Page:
Why is blogging such a boys club?Posted on Tue Oct 20 2009
So it was a bit jarring this week to see that 67% of bloggers are male, according to the newest installment of the Technorati State of the Blogosphere report.
Admittedly, this isn’t a new stat. In least year’s report, Technorati’s survey put the male blogger ratio at 66%. But compared to the other mainstream social media activities, it seems bizarrely guy-heavy.
What’s the deal? Why is blogging a boys club at a time when women are such a powerful force in creating social media content? I posed the question to some of the marketing industry’s top female bloggers. Check out their responses after the jump:
With blogging, there is very much a “this is my point of view” mentality. Blogging definitely requires more assertiveness by putting yourself out there.
Twitter and Facebook and interactions on social networks generally feel safer. Quick interactions and conversations are not the same as standing on a soapbox. Even if bloggers don't approach their blog with a soapbox mentality, the fact that they're putting their perspective out there with a unique domain name, etc., requires a kind of courage I think a lot of women still lack. Because it's hard as hell sometimes to deal with the repercussions of transparency in your personal life and with others in the workplace.
I think that it requires a kind of social courage — a willingness to create discourse, stand your ground publicly. A lot of women are more comfortable operating behind the scenes.
I'm generally the voice of feminism in conversations like these. And certainly I'd like to decry some barrier or hurdle that's kept women from having a larger share of voice in the blogosphere. But, honestly, I'm just surprised.
Surely male voices dominate the A-list blogs (if we even call them that anymore). But if you had asked me to guess, I would have said women make up the vast majority of total bloggers. Women are more likely to share their lives and be emotionally rewarded by sharing recommendations.
I do wonder if they've simply migrated more quickly to Facebook and microblogging. I read in Harper's a few months ago that 94% of blogs haven't been updated in at least four months. Are men more likely to blog or simply more likely to still be blogging?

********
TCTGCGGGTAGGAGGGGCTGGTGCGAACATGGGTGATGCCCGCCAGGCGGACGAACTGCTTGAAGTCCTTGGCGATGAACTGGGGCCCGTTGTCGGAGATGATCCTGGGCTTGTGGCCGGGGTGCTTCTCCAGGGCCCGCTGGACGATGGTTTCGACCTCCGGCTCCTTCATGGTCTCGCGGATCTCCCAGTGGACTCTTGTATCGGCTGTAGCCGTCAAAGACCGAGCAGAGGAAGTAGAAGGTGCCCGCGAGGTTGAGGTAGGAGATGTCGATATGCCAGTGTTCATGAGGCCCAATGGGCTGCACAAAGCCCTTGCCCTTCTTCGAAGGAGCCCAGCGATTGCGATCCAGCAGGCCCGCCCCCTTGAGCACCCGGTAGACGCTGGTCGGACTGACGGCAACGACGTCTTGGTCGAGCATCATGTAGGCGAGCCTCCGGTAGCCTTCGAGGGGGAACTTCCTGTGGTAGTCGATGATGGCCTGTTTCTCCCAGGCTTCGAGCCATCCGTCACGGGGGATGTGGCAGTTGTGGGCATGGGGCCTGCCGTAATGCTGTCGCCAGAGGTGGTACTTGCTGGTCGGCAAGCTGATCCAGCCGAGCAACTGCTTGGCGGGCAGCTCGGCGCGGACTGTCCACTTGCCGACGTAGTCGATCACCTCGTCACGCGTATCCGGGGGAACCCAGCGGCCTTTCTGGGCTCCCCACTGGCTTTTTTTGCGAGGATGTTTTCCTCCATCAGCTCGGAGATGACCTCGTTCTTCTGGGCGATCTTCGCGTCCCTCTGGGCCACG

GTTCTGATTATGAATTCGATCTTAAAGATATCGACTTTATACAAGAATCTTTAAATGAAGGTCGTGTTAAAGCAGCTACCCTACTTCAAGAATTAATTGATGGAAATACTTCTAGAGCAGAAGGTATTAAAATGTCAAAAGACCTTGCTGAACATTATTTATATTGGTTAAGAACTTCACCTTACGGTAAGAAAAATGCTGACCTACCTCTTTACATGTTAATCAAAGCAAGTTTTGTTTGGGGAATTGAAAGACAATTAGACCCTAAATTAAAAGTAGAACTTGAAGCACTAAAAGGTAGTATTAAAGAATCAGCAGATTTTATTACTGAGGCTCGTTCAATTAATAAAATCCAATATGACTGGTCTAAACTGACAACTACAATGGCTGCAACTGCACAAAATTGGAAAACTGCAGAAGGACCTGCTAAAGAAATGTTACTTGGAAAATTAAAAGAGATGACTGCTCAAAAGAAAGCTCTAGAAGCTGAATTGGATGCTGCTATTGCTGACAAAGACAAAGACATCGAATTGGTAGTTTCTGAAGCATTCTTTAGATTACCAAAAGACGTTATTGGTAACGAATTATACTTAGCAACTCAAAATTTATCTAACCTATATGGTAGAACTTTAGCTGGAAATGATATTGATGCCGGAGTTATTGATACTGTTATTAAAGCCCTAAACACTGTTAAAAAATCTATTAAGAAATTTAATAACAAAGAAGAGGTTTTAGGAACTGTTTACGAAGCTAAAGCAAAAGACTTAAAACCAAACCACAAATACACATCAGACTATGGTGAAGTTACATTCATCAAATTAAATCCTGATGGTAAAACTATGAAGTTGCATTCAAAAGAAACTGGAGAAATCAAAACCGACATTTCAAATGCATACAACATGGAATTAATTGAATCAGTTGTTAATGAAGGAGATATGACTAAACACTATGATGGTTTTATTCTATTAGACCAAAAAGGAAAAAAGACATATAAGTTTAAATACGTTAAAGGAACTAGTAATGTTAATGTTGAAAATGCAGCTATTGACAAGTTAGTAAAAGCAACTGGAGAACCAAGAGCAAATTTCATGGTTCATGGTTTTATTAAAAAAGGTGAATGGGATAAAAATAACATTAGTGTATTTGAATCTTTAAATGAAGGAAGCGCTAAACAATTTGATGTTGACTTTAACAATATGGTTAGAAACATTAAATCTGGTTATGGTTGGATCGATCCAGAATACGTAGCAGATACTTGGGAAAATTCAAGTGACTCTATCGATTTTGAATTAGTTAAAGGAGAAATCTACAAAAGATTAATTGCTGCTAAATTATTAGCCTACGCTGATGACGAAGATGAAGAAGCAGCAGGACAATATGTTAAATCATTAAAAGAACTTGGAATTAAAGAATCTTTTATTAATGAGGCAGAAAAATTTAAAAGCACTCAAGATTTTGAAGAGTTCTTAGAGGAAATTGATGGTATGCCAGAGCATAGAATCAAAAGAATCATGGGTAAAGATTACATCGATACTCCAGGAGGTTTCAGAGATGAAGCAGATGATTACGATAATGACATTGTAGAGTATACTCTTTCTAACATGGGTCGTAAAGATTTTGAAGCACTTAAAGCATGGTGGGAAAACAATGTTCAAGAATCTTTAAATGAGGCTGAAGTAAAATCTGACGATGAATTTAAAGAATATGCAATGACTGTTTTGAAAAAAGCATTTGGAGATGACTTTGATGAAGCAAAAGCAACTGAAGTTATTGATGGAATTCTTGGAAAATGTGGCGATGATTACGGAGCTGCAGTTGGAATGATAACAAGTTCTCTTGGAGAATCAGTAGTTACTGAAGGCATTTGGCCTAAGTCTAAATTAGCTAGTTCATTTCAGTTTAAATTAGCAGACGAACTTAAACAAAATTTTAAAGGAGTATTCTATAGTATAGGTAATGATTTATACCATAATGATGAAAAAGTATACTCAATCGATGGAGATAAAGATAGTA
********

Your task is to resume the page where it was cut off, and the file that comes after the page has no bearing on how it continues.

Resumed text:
Even though blogging is a social medium, or can be, it is not as inherently social as social networks, which bring people together. Women like doing that. Men are probably more tactical about it, for instance, being on social networking for career purposes.
When you think about it, blogging is more of a publishing platform. It has social features, but isn't necessarily about building a network.
I'll say something a little controversial here: Men have time to blog. Most women don't. As a working mom of two, something becomes clear the deeper you get into mom-hood. For most of us, the majority of the parenting is mom's job, even if both parents are working, so who has time to blog?
Here’s my take, which perhaps falls most in line with Shannon’s summary: The male-blogging ratio is a baffling number, but only if you assume that blogging is most related to social networking (55% female) or journalism, a field whose recent graduating classes are typically two-thirds female.
But what if you compare it to politics? As a blogger, you’re voicing your opinions and putting yourself out there for public scrutiny.
That analogy makes bloggers seem downright balanced by comparison. Women make up just 17% of both the U.S. Senate and the House of Representatives. At the state level, women on average make up 24% of legislatures.
Could the same social forces be holding women back from both blogging and public office? The analogy obviously has its weak spots, namely that politics is all about public acceptance. In other words, the percentage of women in office is largely a sign of how often Americans will elect a woman — not so much how often a woman will run for office. But blogging doesn't require any public acceptance. You just need the will or desire to do it.
So what do you think? Are bloggers more likely to be male because men feel more secure (or at least less vulnerable) in expressing opinions? Do guys just have more free time? Is it simply because so many of the early adopters were men from the tech industry? Or is it something else entirely? I’d love to hear your thoughts.